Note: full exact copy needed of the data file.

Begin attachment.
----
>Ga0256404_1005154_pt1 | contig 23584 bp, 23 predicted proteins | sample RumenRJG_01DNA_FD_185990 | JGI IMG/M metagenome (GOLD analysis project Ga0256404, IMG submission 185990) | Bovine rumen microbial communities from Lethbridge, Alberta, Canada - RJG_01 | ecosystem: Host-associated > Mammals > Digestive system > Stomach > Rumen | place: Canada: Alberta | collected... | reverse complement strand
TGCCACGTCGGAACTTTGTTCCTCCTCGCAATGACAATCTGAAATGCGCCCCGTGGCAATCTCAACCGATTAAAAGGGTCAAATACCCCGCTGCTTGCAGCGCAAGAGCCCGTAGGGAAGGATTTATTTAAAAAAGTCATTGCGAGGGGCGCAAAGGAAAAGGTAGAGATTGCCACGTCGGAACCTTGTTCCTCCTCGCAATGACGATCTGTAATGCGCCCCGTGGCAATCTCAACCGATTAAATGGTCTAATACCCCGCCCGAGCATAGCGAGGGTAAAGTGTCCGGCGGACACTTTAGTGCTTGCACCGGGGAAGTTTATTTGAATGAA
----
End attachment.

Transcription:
>Ga0256404_1005154_pt1 | contig 23584 bp, 23 predicted proteins | sample RumenRJG_01DNA_FD_185990 | JGI IMG/M metagenome (GOLD analysis project Ga0256404, IMG submission 185990) | Bovine rumen microbial communities from Lethbridge, Alberta, Canada - RJG_01 | ecosystem: Host-associated > Mammals > Digestive system > Stomach > Rumen | place: Canada: Alberta | collected... | reverse complement strand
TGCCACGTCGGAACTTTGTTCCTCCTCGCAATGACAATCTGAAATGCGCCCCGTGGCAATCTCAACCGATTAAAAGGGTCAAATACCCCGCTGCTTGCAGCGCAAGAGCCCGTAGGGAAGGATTTATTTAAAAAAGTCATTGCGAGGGGCGCAAAGGAAAAGGTAGAGATTGCCACGTCGGAACCTTGTTCCTCCTCGCAATGACGATCTGTAATGCGCCCCGTGGCAATCTCAACCGATTAAATGGTCTAATACCCCGCCCGAGCATAGCGAGGGTAAAGTGTCCGGCGGACACTTTAGTGCTTGCACCGGGGAAGTTTATTTGAATGAA